Business should not therefore be reluctant to let both the ICO and the police know about a ransomware attack as soon as possible, to show that they are doing everything in their power to mitigate the attack and safeguard customer information. The likelihood of being sanctioned will be much lower if the company can show the proper safeguards were in place, meaning that no fault was involved and personal data was protected, that an up-to-date crisis plan was followed once they were hit with the virus.
Given the impossibility of retrieving blocked or encrypted data if the ransom is not paid, prevention is clearly the ideal; but given the growing IT sophistication of the attackers, mitigation is perhaps the more realistic option. However the Citrix research suggested that 20% of medium to large businesses in the UK still have no contingency plans in place to deal with a ransomware attack. The same survey found that 48% of British businesses fail to back up their data at least once a day.
The usual cybersecurity measures apply to preventing ransomware attacks: up-to-date antivirus software, up-to-date computer software, and staff training (e.g. a cautious approach to attachments, links and images in emails and being on the look-out for phishing scams). Another important measure is to back-up files on a regular basis, preferably offline. This ensures that companies do not risk permanent loss of information and that they have a log of what information has been compromised. Back-up files should be encrypted, so that only suitable individuals on a 'need-to-know' basis are able to access them without permission.
It is also recommended that individuals check file extensions on Windows before opening an attachment, to make sure the file is in a trusted, recognised format. For businesses, staff training and frequent updates to the cybersecurity policy are essential. Without sound level of awareness and good practice throughout the organisation, preventing a cybersecurity attack like a ransomware infection is almost impossible.
Finally, as with the Maryland hospital network, it will very often be a third-party provider of network or storage services that is attacked. However, where such companies are acting as a data processor of an organisation's own data, liability for what happens to any personal data will rest with the original "data controller" organisation. Therefore it is important, and indeed a legal requirement, to have adequate contractual safeguards in place to ensure the continued security of such data outside the organisation (which, depending on the nature of the data and the role in question, may require conferring a duty to encrypt and back up).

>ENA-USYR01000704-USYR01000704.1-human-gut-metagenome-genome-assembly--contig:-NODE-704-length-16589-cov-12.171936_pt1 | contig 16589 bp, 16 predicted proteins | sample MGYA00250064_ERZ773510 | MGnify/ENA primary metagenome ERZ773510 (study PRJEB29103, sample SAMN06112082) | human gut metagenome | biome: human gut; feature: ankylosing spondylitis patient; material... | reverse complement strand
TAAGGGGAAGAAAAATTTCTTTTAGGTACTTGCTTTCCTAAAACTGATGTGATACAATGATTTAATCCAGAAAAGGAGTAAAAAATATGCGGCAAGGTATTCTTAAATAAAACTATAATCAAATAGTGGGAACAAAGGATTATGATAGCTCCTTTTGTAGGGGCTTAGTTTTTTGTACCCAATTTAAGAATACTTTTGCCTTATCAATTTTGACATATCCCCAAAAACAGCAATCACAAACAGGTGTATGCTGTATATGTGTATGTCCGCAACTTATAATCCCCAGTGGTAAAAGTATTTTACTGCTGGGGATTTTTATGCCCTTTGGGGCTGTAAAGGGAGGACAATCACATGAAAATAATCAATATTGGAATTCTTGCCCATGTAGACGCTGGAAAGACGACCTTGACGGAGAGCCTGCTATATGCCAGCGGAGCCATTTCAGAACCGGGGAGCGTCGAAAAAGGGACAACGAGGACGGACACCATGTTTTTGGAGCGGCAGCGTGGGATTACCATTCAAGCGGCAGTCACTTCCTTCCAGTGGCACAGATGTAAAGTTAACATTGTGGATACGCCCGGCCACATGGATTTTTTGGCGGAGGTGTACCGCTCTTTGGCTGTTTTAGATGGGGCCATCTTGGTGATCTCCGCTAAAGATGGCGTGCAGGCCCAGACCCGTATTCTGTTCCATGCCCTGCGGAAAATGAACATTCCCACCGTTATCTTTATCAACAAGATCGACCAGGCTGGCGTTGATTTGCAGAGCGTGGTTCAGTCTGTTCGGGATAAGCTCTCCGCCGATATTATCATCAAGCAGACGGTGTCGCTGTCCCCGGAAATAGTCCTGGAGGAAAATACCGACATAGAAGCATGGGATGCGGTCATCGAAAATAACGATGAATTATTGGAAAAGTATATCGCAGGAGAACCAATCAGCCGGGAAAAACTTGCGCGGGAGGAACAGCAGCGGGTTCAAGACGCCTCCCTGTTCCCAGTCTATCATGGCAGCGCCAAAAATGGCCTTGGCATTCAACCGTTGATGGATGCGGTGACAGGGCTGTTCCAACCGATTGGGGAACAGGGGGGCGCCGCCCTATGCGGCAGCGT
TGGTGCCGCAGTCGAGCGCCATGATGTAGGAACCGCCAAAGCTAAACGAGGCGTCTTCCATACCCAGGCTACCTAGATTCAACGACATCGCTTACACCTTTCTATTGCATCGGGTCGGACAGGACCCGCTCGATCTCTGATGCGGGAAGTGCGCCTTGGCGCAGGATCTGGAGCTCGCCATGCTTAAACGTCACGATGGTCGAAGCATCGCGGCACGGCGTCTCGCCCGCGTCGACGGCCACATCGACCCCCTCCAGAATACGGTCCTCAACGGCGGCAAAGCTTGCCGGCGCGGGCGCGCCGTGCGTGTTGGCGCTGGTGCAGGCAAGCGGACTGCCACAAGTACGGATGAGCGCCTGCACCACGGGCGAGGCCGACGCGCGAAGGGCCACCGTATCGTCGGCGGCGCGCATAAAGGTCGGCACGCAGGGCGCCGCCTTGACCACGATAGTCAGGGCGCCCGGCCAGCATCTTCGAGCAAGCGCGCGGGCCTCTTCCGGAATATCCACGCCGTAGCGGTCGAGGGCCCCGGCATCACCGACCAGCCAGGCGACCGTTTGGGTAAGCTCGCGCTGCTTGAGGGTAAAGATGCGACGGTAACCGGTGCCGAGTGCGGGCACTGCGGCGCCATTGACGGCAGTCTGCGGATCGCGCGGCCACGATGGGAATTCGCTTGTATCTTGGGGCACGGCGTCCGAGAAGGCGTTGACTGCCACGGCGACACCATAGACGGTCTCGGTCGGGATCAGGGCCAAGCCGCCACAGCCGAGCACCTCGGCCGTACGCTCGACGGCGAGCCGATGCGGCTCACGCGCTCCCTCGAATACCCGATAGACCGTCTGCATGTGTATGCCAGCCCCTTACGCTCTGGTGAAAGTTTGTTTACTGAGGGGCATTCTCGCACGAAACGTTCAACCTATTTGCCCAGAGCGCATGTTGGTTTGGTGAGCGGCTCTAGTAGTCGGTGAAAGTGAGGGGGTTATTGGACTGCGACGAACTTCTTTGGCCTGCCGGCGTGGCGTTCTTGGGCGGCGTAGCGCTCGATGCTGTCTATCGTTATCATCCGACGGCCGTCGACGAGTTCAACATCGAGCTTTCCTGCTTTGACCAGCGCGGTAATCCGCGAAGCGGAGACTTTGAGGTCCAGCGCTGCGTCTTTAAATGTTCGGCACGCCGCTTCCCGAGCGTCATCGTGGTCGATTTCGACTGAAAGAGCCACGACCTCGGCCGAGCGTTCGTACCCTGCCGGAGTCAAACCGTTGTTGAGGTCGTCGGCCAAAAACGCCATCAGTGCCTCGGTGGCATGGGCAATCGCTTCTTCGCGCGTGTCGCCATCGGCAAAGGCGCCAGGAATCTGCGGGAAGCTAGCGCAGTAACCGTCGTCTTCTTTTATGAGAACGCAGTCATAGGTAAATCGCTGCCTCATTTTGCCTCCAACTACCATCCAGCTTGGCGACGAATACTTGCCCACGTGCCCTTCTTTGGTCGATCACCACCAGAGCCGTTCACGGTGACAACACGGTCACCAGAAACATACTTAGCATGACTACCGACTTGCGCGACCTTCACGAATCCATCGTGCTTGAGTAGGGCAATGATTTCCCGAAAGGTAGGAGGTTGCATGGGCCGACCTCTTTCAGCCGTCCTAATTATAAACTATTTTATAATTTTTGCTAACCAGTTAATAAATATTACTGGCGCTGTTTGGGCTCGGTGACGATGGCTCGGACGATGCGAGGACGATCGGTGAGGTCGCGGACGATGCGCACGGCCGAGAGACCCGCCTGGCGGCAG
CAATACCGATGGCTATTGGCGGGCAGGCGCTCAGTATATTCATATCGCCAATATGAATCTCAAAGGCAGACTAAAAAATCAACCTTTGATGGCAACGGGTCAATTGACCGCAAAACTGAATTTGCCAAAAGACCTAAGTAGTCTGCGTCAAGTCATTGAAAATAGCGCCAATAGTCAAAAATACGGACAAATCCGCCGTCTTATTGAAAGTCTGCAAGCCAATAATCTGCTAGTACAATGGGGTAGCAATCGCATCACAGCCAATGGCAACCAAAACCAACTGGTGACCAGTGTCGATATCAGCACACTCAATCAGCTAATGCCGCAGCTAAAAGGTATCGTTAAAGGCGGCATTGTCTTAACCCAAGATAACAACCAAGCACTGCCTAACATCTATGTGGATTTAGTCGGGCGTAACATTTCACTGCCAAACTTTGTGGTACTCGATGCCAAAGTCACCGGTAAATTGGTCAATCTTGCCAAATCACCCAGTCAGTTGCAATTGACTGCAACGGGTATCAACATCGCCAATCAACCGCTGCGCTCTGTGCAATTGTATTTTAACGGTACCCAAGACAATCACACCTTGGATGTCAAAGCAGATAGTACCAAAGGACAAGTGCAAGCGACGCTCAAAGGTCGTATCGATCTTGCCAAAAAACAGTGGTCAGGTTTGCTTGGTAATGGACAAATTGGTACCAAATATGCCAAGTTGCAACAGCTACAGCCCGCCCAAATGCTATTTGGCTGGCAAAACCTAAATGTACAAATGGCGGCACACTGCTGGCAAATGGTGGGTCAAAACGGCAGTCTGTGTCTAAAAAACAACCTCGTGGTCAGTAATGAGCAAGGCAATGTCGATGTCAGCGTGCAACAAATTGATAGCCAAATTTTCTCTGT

Companies hit by a ransomware attack are likely to be the subject of regulatory sanction or public criticism if they cannot show that they had taken adequate steps to safeguard customer data, which is why the above steps are essential considerations.
Looking at the bigger picture, both the public and private sector have realised that fighting ransomware infections requires collaboration. The No More Ransom project is an initiative launched by the Dutch National Police, Europol, Intel Security and Kaspersky Lab to bring together law enforcement and the private security companies to fight ransomware. Its website, nomoreransom.org, provides public information about the dangers of ransomware and helping victims to recover their data without having to pay cybercriminals. The website provides instructions on how to disable several known types of ransomware infection, and is frequently updated once new methods of disabling attacks are discovered. It also provides guidance on best practice and preventative measures. The initiative allows private and public sector bodies to share skills and knowledge to target cybercriminals and raise awareness about ways to combat and prevent these kinds of attacks.
Leading cybersecurity companies have also teamed together to form the Cyber Threat Alliance (CTA), sharing intelligence and information on attackers. The group aims to strengthen industry awareness so that customers are offered a better security service. Together, members of the CTA produced in-depth research into the CryptoWall version 3 threat, which had cost over $325 million in damages and attacked hundreds of thousands of devices around the world.
Such initiatives remain vital. Increasing cross-sector awareness is the best way to ensure sufficient protection and procedures are in place to restrict data loss and customer or business damage in the event of an attack. When the criminals have better tech than the victims, this is the only way businesses can build a meaningful level of protection from the ransomware threat.